Are Ghanaian Journalists failing the fight?


By Seibik Bugri

Stakeholders with keen interest in the governance of extractive industries and how resources therein are used have bemoaned the seeming lackadaisical attitude of Ghanaian Journalists towards the sector and pressed home the urgent need for them to double their efforts in throwing more light on to the sector.
Public-Interest-and-Accountability-Committee-PIAC-Jobs-in-GhanaMembers of the Institute of Financial and Economic Journalist (IFEJ) and other extractive reporters do not make follow ups, or tracking of developments, particularly on how oil and gas revenue is being used they cried.
The German Development partner Giz, and Ghana Journalist Association (GJA) representative on the Public Interest and Accountability Committee (PIAC) all observed over the weekend that the public now trust the media more than the Presidency; Members of Parliament or officialdom and so the last hope is for the media to show the way. Adding ?media focus on how oil and gas revenues are used are far more credible than any source now?. The Ministry of Energy is failing us, the Presidency is failing us, the Ministry of Finance is failing us, and you are our hope?. Allan Lassey of Giz revealed.
The refresher course the first in the year was for selected members of the Institute of Economic & Financial Journalists (IFEJ) as part of the continuous knowledge building sponsored by Giz, with support from SECO of Switzerland.
Questionable Spending ?
With over US$100 million spent on capacity building, observers are questioning whose capacity is being built by Government with such huge amount of oil revenue? How can so much of the oil be allocated to the Presidency for infrastructure? Members of IFEJ were told to put in more in these areas by holding the Government accountable to the people.
Stakeholders decried instances of very serious questionable spending of oil revenue by Government without recourse to future generations. And that the media is failing Ghanaians by not putting in more and asking the right questions. They (media) were told to devote more efforts to ensure that by the time Ghana?s oil is exhausted, a significant investment can be pointed at. Adding his voice, Lloyd Evans, President of Ifej reminded the reporters to put in more efforts in tracking and follow ?ups on how oil revenue is been used.
Educating the journalists on the need to double their efforts, Yaw Owusu Addo, the GJA member on PIAC imagined what the situation would look like if just one oil well has given Ghana $2.7 billion what will happen if the 23 wells under construction come on board and the revenue doubles? ? That is why journalist must double their efforts in tracing oil and gas revenue making sure that those who are in-charge are accountable to the people?.
He encouraged the reporters to steadfast in their job despite threats. He reminded them that the constitution of Ghana demands that reporters probe the activities of the people in charge of the resources. The effective and judicious use of oil revenue should be gradual to take care of price volatility. The Journalist turned Lawyer said the current behavior of oil prices should inform the managers of our resources to be careful to avoid the ?resource curse? he advised.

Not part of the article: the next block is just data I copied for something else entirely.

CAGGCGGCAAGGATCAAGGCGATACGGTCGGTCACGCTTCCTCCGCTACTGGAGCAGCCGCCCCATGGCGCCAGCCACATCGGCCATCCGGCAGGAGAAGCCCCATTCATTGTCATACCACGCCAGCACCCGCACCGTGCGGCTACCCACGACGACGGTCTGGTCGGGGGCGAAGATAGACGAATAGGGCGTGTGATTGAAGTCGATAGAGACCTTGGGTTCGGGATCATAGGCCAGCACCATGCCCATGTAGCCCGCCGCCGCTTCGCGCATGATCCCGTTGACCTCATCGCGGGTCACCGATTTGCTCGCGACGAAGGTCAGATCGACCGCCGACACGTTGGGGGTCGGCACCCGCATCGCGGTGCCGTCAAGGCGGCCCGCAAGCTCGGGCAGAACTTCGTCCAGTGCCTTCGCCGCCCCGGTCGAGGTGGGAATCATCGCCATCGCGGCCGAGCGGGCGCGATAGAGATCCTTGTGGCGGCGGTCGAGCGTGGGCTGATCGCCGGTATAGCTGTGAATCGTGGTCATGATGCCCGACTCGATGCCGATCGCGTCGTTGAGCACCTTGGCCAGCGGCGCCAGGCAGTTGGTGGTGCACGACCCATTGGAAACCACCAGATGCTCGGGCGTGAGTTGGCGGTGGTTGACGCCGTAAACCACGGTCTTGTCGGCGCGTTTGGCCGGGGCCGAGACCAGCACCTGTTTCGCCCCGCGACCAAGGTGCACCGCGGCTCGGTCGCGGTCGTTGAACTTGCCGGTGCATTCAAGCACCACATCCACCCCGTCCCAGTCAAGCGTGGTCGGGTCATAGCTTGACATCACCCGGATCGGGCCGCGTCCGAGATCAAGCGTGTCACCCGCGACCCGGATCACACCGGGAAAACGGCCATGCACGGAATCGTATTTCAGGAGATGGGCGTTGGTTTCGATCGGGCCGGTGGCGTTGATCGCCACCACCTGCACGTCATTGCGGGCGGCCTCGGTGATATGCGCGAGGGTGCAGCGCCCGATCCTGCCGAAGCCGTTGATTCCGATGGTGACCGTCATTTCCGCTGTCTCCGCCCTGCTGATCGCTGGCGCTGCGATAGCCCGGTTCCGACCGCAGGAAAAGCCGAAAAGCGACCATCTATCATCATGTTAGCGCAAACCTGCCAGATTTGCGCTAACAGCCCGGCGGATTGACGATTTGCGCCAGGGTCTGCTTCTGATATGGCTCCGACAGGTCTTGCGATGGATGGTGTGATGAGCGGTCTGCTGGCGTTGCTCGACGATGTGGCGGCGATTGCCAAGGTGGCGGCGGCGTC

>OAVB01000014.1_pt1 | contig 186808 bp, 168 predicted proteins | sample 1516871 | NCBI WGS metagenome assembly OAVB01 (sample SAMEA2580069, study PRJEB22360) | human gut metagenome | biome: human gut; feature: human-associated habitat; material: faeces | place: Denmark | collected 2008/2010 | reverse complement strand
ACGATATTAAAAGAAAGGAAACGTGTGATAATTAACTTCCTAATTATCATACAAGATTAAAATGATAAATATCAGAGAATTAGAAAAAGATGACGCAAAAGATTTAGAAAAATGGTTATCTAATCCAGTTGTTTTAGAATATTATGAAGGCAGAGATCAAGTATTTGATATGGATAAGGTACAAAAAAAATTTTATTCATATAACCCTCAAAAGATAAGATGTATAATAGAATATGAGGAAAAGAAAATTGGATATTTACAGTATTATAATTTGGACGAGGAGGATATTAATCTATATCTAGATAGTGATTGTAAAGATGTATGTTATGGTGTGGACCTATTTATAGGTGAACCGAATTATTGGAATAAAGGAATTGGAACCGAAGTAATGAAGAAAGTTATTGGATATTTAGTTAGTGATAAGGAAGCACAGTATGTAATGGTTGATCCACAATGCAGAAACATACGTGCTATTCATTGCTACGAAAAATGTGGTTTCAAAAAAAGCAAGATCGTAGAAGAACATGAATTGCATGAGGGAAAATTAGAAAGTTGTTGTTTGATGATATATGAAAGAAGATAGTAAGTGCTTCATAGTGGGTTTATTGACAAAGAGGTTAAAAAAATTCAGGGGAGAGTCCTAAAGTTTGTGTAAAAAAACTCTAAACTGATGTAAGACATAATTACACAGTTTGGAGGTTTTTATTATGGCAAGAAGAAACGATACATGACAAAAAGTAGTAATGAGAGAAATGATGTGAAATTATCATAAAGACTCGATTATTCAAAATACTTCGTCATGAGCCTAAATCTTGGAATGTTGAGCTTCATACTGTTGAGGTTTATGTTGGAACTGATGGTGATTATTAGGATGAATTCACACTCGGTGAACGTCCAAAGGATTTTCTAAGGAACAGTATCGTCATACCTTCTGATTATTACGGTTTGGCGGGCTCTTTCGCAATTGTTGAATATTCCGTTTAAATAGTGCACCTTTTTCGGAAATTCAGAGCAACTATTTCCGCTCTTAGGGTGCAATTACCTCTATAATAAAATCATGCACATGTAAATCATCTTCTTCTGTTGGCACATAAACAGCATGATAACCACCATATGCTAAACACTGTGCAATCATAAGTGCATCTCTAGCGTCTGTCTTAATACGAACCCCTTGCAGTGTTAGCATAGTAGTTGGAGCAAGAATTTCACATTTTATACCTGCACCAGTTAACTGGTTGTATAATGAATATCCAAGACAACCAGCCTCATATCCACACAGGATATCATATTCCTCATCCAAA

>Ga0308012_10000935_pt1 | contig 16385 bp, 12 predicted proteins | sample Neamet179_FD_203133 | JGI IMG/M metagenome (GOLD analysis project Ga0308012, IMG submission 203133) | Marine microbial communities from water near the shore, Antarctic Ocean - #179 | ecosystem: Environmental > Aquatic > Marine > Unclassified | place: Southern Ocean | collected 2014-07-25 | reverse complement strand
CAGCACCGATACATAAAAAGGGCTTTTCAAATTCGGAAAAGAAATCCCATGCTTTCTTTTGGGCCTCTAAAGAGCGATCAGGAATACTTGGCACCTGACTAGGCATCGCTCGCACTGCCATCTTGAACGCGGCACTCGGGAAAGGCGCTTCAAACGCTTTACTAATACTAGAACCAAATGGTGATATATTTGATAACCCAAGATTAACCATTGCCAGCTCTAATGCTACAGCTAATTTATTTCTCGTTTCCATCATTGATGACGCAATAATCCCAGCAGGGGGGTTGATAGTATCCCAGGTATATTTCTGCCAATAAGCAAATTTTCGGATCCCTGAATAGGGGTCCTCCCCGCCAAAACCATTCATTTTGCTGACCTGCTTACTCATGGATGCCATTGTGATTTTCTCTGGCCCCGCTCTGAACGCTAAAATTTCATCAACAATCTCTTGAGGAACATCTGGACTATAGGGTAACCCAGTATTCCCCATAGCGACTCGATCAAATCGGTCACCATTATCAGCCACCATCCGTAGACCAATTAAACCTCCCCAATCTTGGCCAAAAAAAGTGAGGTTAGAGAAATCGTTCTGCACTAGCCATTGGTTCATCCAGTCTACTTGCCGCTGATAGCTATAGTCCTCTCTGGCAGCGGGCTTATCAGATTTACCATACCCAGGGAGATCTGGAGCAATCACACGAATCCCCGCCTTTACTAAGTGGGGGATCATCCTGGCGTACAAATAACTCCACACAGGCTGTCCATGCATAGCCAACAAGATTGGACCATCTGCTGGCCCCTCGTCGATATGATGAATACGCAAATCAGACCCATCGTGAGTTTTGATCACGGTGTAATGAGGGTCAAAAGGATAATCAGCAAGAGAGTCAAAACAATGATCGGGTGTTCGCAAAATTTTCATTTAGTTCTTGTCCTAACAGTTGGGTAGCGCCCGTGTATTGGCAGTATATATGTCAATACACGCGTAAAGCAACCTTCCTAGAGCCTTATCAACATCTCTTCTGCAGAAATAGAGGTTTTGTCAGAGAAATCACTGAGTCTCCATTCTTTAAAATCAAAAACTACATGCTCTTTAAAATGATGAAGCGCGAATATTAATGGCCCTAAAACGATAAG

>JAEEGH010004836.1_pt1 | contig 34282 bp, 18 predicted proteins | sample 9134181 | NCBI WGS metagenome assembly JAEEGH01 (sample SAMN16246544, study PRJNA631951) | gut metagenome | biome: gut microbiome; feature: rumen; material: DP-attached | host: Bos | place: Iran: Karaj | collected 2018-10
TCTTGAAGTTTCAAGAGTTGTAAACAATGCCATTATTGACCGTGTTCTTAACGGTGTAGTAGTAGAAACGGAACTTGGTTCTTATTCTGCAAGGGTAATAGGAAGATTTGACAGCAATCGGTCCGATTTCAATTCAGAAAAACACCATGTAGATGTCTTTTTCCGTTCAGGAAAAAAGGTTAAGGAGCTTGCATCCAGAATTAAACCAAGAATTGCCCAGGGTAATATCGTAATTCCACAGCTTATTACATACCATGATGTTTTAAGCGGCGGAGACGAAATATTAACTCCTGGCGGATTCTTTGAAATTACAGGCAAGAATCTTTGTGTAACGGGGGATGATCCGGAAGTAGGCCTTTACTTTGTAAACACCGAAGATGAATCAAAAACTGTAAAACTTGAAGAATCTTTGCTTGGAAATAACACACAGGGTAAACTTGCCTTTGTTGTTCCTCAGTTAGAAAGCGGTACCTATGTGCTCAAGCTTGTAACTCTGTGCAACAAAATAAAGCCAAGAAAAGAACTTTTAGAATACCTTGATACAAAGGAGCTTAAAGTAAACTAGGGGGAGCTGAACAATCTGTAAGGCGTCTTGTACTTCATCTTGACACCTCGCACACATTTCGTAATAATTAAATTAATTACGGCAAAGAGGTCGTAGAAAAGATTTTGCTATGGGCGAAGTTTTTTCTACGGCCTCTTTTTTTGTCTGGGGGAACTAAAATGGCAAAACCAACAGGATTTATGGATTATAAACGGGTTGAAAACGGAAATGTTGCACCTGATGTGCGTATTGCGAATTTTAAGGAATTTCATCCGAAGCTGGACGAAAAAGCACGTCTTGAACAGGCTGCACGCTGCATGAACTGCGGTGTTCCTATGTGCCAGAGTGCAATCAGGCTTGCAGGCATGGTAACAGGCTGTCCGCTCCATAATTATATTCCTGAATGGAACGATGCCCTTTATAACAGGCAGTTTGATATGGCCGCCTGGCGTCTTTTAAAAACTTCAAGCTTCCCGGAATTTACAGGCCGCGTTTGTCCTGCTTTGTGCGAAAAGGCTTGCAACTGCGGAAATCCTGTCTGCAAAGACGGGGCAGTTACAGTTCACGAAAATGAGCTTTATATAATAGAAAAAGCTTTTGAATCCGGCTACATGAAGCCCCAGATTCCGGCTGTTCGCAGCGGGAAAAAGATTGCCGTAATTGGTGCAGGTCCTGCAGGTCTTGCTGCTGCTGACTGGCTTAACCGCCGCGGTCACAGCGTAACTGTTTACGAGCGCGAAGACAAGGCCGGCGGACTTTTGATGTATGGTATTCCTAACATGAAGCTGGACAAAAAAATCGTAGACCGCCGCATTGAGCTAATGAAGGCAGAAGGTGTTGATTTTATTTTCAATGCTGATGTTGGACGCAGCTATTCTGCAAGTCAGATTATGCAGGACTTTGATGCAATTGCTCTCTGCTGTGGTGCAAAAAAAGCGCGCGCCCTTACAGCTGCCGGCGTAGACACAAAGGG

Owusu Addo reminded the journalists that Ghanaians consciously wanted to avoid the negative aspect of the discovery as exemplified by Norway, Trinidad & Tobago and so passed the Petroleum Revenue Management Act 2011 (Act 815) and that this will not be achieved without a fight. Adding that the fight was a call to duty to Ifej members and other journalists who now remain the only hope of the people.
The importance of safe guarding oil revenues can be seen again in another measure aimed at ensuring effective use of oil revenue in the formation of PIAC, but as we read PIAC has no budget to run its projects and is being supported by donor Community. Since PIAC cannot or do not have prosecuting powers and is deliberately strangled by Ministry of Finance, it is the media?s duty to carry on that job. Composed of 13 civil, public and private bodies, one wonders if they all are toothless. The Ministry of Finance should not be allowed to continue to frustrate PIAC all because it wants to have its way without being accountable to Ghanaians. It is not secret that Parliament that should represent the interest of the people is doing nothing.
Today, as you read this report the quarterly report of PIAC for 2014 has not been released because of funding. To whose benefit is that? In whose interest will the ?death? of PIAC be? Is it the Government through Ministry of Finance, Members of Parliament or all Ghanaians? Per their mandate PIAC cannot take a legal action to compel Government to resource it to perform. But can?t the 13 bodies do anything? Being a collective job the general public is also urged to take interest in how PIAC is being funded.

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